4. The convertible pin and base washer combination of claim 1, wherein the flap is resiliently foldable between a position axially parallel with the base washer first surface and a position substantially transverse thereto, so that the shank extends outwardly from the base.

5. The convertible pin and base washer combination of claim 1, intended to be adhesively connected to a substrate, wherein the base washer and flap portion have front and reverse sides, the head of the pin being exposed on the reverse side of the base washer and flap portion and the shank portion extending outwardly from the front surface of the flap portion and base washer; the combination further comprising an adhesive layer applied to said rear surfaces of the base washer and the flap portion, and an outer release layer remote from said reverse surfaces.

6. The convertible pin and base washer combination of claim 5, wherein the adhesive layer is applied by a double faced adhesive tape member coextensive with said reverse sides, said tape member including a first face adhesively bonded to the reverse surfaces and a second surface coated with an adhesive layer and covered by the outer release layer.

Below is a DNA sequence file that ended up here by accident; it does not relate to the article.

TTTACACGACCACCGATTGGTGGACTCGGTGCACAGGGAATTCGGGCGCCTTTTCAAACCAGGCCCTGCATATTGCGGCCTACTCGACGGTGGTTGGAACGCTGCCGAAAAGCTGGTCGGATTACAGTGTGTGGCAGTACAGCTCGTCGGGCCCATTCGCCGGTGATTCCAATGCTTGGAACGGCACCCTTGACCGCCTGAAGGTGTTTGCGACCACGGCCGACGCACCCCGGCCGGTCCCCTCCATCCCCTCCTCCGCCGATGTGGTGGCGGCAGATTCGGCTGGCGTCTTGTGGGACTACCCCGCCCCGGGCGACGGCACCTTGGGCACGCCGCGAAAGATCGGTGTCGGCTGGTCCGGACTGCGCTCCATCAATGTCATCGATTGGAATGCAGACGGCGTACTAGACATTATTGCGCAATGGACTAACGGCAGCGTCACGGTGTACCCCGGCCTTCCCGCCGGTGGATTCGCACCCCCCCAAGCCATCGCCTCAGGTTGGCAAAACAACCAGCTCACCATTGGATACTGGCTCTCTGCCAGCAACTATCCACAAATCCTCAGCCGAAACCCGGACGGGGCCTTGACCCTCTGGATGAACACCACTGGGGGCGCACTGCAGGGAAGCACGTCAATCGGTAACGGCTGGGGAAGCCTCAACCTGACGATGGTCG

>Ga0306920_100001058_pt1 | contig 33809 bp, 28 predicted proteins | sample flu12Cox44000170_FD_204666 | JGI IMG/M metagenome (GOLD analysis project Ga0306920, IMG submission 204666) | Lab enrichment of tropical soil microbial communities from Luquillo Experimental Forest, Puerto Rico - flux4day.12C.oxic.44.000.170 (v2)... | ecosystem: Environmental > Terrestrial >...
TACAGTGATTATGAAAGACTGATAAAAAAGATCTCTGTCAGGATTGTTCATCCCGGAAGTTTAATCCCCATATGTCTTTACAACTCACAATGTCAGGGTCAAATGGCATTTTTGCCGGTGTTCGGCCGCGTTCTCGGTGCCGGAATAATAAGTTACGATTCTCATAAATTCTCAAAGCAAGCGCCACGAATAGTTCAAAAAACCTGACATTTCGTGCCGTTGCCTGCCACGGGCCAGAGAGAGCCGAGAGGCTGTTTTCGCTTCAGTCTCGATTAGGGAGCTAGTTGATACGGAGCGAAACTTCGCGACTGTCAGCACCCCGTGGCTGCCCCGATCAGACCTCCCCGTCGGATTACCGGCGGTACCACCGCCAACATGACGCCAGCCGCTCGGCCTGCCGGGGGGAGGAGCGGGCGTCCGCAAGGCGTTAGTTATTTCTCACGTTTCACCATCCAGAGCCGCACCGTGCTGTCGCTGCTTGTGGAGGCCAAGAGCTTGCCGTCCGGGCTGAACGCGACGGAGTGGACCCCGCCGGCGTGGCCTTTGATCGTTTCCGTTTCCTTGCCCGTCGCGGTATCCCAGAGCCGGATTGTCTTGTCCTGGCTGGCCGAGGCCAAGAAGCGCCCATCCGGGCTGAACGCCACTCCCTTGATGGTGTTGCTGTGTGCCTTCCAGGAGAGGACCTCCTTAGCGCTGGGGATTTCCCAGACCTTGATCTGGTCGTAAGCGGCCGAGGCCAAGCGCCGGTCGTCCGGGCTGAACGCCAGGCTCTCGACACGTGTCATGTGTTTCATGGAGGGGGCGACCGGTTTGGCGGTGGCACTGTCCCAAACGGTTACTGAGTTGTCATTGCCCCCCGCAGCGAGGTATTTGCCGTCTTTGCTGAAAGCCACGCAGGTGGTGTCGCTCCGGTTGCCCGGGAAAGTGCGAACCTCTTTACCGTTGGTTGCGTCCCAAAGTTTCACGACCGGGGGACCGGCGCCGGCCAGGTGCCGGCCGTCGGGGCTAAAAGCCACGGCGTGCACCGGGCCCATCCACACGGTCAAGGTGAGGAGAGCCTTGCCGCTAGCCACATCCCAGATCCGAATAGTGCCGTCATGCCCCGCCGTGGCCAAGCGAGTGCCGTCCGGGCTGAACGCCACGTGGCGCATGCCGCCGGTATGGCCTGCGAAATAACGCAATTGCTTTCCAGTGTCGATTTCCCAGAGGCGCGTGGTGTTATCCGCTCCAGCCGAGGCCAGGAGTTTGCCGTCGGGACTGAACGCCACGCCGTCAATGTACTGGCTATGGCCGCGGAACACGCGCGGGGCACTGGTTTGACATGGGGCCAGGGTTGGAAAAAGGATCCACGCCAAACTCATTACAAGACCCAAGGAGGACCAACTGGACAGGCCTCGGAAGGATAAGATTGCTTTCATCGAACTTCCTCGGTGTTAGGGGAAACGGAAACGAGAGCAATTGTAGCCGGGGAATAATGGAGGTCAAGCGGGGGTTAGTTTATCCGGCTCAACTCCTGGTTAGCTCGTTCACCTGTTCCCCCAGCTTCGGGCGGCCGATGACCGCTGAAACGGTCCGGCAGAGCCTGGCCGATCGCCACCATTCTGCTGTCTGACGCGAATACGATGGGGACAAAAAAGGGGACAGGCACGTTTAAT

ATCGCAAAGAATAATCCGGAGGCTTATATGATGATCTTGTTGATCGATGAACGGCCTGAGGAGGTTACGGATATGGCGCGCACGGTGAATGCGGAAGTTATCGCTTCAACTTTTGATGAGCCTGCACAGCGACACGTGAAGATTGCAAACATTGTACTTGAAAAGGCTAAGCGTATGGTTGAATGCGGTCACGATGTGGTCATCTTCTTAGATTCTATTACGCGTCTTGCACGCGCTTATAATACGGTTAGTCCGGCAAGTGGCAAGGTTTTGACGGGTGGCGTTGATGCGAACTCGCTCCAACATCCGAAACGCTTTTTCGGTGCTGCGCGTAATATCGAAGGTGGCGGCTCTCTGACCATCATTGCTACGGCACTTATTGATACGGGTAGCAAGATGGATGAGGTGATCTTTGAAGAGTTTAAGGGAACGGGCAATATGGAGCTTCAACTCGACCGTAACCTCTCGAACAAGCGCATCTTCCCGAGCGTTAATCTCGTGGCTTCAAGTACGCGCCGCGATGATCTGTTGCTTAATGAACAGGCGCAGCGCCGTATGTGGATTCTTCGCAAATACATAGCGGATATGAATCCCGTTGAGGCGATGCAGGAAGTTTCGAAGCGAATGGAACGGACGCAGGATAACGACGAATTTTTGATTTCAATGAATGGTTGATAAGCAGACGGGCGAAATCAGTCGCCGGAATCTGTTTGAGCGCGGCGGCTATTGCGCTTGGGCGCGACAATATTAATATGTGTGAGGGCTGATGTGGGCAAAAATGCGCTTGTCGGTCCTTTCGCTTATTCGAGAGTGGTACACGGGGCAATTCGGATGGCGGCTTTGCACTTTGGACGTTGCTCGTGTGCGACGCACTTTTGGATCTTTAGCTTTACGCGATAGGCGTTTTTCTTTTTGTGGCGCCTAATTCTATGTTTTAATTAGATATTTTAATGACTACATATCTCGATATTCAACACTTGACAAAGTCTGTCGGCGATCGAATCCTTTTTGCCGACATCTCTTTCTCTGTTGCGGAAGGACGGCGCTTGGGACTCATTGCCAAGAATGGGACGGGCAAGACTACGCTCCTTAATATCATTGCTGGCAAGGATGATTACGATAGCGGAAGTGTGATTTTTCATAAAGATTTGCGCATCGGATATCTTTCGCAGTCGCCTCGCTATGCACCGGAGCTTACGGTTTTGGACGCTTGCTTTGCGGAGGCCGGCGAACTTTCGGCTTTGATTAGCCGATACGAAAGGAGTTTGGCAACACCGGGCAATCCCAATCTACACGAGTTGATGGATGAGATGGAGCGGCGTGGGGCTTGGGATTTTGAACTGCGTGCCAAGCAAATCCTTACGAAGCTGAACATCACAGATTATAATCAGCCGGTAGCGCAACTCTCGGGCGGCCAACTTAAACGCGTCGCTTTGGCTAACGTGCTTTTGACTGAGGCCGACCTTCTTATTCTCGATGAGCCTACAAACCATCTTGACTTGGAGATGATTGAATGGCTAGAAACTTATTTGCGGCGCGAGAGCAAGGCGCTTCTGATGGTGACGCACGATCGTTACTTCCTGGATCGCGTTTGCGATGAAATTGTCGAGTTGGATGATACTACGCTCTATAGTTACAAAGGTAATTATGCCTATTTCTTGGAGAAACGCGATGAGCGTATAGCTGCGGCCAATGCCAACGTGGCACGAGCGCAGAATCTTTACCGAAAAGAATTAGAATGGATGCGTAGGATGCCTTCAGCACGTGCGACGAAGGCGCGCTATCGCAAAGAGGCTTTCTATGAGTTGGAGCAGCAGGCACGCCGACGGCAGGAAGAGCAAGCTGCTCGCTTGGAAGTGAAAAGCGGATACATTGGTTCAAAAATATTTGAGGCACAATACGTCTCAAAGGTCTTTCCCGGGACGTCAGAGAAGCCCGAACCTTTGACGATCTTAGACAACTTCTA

7. The convertible pin and base washer combination of claim 1, wherein the base washer and foldable flap and pin are formed of metal.

8. The convertible pin and base washer combination of claim 7, wherein the base washer and foldable flap are formed of a metal selected from the group consisting of steel, stainless steel and aluminum.

9. The convertible pin and base washer combination of claim 1, further comprising notches formed along the shank portion of the pin.

10. The convertible pin and base washer combination of claim 1, further comprising an adhesive coating the second surface of the base washer and folable flap, whereby the convertible pin and base washer can be secured to a surface to be insulated.

11. The convertible pin and base washer combination of claim 1, wherein the base washer and foldable flap is formed of galvanized steel.

12. The convertible pin and base washer combination of claim 1, wherein the base washer and foldable flap is formed from a rigid polymer plastic.

13. The convertible pin and base washer combination of claim 12, wherein the rigid polymer is polyvinyl chloride.

14. The convertible pin and base washer combination of claim 1, wherein the base washer has a cross-sectional area of at least about 200 times the cross-sectional area of the shank of said pin.

15. The convertible pin and base washer combination of claim 1, wherein the flap portion has a cross-sectional area of at least about 30 times the cross-sectional area of the shank of said pin.

Description:

FIELD OF THE INVENTION